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Hollaback!

Hollaback! Is One In A Global Community Of Crowdsourced Apps And Blogs Fighting Back Against Street Harassment

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On Monday, an app called Hollaback! relaunched in New York City with an unveiling in Brooklyn by Council Speaker and mayoral hopeful Christine Quinn. Since its release in 2011, Hollaback! has created a crowdsourced map of street harassment incidents directed at women and LGBTQ individuals with the hope of putting a stop to catcalling and other forms of sexual harassment.

With the updated app, users can opt to report harassment directly to City Council district representatives. Emily May, the Executive Director of Hollaback!, told me that the goal is to gather enough stories to prove to lawmakers that street harassment is an issue that merits legislative action.

That could take the form of public service announcements, education workshops in middle and high schools, and even improving street lighting.

While workplaces have developed workshops and policies for gender-based harassment — a good step, although it persists nonetheless — catcalling on the street is still alive, well, and largely unacknowledged as an issue. But for many women, honks, whistles, and comments on how good they look in that dress are part of the fabric of everyday life. Living in New York, I’ve been told to “Smile, baby” more times than I can count.

When Hollaback! got started in 2005, it was a blog that collected harassment stories, often in the form of photos that women took of their harassers. Building a community around street harassment was an empowering way for those who have been subjected to it to understand it as a widespread problem.

“People came into Hollaback! and said, ‘There this really crappy thing that happened to me,'” May said. “Putting it online helped them contextualize and move it outside their individual experience, and also help them understand that it wasn’t their fault. Their responsibility to end it doesn’t lie exclusively with them, or changing what they wear.”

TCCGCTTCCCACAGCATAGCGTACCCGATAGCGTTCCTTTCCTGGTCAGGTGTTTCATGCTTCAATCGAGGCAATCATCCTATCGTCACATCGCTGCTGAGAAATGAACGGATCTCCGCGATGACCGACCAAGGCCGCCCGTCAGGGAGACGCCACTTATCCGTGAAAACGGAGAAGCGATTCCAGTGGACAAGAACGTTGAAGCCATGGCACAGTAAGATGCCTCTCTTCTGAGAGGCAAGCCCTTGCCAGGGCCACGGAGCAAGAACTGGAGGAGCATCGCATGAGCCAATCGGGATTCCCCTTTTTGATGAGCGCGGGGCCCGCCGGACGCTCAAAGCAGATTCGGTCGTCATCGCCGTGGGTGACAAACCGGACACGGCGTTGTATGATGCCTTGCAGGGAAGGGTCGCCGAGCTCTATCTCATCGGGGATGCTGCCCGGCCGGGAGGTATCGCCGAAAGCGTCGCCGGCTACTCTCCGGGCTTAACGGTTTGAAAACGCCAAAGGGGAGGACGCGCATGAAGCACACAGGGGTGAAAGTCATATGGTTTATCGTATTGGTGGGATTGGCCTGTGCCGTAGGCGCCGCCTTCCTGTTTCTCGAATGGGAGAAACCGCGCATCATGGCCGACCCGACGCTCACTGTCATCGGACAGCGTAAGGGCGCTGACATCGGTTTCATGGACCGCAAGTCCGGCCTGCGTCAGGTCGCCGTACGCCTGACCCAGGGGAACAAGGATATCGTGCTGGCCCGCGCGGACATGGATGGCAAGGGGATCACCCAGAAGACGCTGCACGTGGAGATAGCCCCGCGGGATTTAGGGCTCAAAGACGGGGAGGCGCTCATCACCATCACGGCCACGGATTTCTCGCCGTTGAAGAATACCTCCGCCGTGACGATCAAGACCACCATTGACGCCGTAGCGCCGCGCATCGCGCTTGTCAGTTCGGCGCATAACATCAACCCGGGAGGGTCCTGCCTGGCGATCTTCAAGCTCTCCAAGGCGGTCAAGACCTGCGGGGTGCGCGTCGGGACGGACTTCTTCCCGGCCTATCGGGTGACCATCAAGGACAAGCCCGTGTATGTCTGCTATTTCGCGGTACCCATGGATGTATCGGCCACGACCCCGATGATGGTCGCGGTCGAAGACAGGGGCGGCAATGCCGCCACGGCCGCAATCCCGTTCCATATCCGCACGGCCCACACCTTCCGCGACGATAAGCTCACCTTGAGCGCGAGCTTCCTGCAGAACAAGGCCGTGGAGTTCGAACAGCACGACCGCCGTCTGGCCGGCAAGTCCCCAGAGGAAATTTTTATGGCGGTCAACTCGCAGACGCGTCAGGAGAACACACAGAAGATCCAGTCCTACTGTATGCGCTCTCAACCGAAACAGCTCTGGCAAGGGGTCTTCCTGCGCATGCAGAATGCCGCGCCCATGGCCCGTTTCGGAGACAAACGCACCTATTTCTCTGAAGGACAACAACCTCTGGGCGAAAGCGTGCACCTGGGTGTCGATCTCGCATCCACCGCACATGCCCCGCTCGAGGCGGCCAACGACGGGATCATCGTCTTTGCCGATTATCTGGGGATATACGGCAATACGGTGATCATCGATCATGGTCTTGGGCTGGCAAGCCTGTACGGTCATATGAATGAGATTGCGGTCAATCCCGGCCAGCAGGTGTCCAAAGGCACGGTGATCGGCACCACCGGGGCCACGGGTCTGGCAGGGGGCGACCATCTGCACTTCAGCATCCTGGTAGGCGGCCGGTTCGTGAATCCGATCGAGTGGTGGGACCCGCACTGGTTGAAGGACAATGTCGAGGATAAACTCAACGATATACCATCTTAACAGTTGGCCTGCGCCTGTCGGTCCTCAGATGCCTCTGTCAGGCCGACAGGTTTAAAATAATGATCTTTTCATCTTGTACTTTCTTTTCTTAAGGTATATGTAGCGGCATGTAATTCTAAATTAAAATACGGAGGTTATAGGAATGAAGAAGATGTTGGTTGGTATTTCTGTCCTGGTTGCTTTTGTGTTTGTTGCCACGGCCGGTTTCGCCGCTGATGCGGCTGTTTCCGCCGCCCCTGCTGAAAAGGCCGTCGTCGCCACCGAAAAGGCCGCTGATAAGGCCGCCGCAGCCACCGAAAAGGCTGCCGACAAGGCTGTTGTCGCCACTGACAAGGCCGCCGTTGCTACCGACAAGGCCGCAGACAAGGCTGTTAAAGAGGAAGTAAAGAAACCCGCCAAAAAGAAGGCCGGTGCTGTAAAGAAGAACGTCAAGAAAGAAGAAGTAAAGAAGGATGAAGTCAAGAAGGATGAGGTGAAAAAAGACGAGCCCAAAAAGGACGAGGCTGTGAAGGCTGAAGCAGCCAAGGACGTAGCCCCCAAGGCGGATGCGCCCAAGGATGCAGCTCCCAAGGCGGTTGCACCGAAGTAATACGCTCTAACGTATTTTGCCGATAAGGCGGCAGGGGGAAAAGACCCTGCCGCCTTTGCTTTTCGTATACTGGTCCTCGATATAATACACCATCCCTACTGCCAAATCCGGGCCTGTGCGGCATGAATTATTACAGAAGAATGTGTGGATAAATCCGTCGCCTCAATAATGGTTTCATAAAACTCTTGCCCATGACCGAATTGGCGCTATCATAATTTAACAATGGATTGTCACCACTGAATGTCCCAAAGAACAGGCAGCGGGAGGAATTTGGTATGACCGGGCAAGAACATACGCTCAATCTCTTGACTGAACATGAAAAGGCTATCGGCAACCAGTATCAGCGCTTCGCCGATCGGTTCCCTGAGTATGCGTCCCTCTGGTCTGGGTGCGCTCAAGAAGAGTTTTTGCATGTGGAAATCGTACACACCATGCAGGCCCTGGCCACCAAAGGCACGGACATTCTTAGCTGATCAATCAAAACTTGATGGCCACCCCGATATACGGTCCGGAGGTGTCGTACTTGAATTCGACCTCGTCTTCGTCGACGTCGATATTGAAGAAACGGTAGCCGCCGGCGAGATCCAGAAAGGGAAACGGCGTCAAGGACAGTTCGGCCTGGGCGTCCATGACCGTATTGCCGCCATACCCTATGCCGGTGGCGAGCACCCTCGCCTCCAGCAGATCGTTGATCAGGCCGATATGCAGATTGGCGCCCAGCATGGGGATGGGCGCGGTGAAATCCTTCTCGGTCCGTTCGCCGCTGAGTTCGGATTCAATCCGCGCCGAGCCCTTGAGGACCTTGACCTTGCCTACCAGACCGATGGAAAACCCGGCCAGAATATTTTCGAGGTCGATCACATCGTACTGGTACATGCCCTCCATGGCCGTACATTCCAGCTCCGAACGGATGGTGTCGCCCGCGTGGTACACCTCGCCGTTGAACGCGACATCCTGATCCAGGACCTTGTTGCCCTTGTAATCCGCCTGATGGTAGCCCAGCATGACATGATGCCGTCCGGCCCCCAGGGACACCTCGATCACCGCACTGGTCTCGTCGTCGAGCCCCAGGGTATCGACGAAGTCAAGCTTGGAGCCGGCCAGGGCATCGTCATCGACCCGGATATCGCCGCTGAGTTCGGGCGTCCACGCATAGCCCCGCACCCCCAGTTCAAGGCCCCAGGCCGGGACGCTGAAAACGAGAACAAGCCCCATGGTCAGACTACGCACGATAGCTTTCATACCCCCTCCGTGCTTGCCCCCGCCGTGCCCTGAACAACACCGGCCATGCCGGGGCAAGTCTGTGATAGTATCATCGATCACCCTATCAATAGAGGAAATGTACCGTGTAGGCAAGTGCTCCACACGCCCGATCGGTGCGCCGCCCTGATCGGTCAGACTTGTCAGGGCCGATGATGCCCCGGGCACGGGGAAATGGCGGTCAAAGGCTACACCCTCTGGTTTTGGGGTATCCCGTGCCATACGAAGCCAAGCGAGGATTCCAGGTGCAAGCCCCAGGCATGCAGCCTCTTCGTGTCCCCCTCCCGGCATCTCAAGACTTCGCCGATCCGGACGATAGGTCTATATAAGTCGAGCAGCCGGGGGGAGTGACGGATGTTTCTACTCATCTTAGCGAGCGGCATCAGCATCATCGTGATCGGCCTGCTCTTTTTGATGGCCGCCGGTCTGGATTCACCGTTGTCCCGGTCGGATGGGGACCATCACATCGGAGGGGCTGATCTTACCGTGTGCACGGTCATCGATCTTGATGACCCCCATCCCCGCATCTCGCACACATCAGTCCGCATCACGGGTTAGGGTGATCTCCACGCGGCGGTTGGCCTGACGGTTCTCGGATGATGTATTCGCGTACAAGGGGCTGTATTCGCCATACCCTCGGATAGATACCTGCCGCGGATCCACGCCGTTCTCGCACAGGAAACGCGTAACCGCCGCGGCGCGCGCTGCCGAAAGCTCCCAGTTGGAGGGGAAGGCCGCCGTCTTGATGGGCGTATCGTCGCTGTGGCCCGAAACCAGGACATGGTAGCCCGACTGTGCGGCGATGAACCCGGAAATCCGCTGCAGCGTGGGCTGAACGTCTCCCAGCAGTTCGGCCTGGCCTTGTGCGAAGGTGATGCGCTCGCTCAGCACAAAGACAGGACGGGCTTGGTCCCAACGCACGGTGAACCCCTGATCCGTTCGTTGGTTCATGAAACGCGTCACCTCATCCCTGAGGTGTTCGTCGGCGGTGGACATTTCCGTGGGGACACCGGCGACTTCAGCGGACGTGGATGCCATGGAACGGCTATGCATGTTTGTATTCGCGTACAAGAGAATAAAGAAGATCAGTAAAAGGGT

And Hollaback! isn’t the only organization of its kind. Groups around the world have been building apps, Tumblrs, and community websites geared toward crowdsourcing street harassment stories. In 1999, New York’s Street Harassment Project launched a now-defunct website that shared and archived women’s stories.

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Like Hollaback!, Egypt’s HarassMap collects anonymous reports of sexual harassment — anything from ogling to assault — and bundles them geographically into red dots on a map that are proportional in size to the number of complaints. Since the mobile app launched in 2010, they have received 1,243 reports.

For HarassMap, this data is more useful for informing their own offline volunteer efforts than it is as evidence to bring to the Egyptian government.

“We have been in contact with some government agencies, but our experience shows us that so far there has been no real political will to address the issue. A public approach to sexual harassment, in the context of Egypt at least, has been much more effective than an official, governmental one, or one that focuses on advocacy for new or improved legislation,” said Noora Flinkman, a member of the HarassMap team. “We believe that political and legislative change in terms of sexual harassment will only come when the issue has become socially unacceptable and people themselves demand change and action from the government.”

Holly Kearl, founder of the nonprofit Stop Street Harassment, said that although the term “street harassment” came out of the rape crisis movement of the 1970s and was addressed by pockets of activists in the 1980s and early 1990s, sharing and documenting the problem through online and mobile tools is what has allowed it to grow.

After piloting its new reporting system in New York, Hollaback! aims to extend that service to the other cities it operates in stateside and internationally. Kearl is currently fundraising to conduct the United States’ first national study on street harassment. If self-reported data gathered on apps isn’t enough to push legislation, a formalized study could have more sway.

“People in power typically don’t experience street harassment so it’s not on their mind or a priority but those who are impacted by it can now tell their stories on social media, on blogs and keep attention on the issue,” Kearl said. “Social media has also been a great way to educate people who don’t understand this issue because they can read through stories easily. I especially encourage people to share stories with men in their lives who may not otherwise know this is happening.”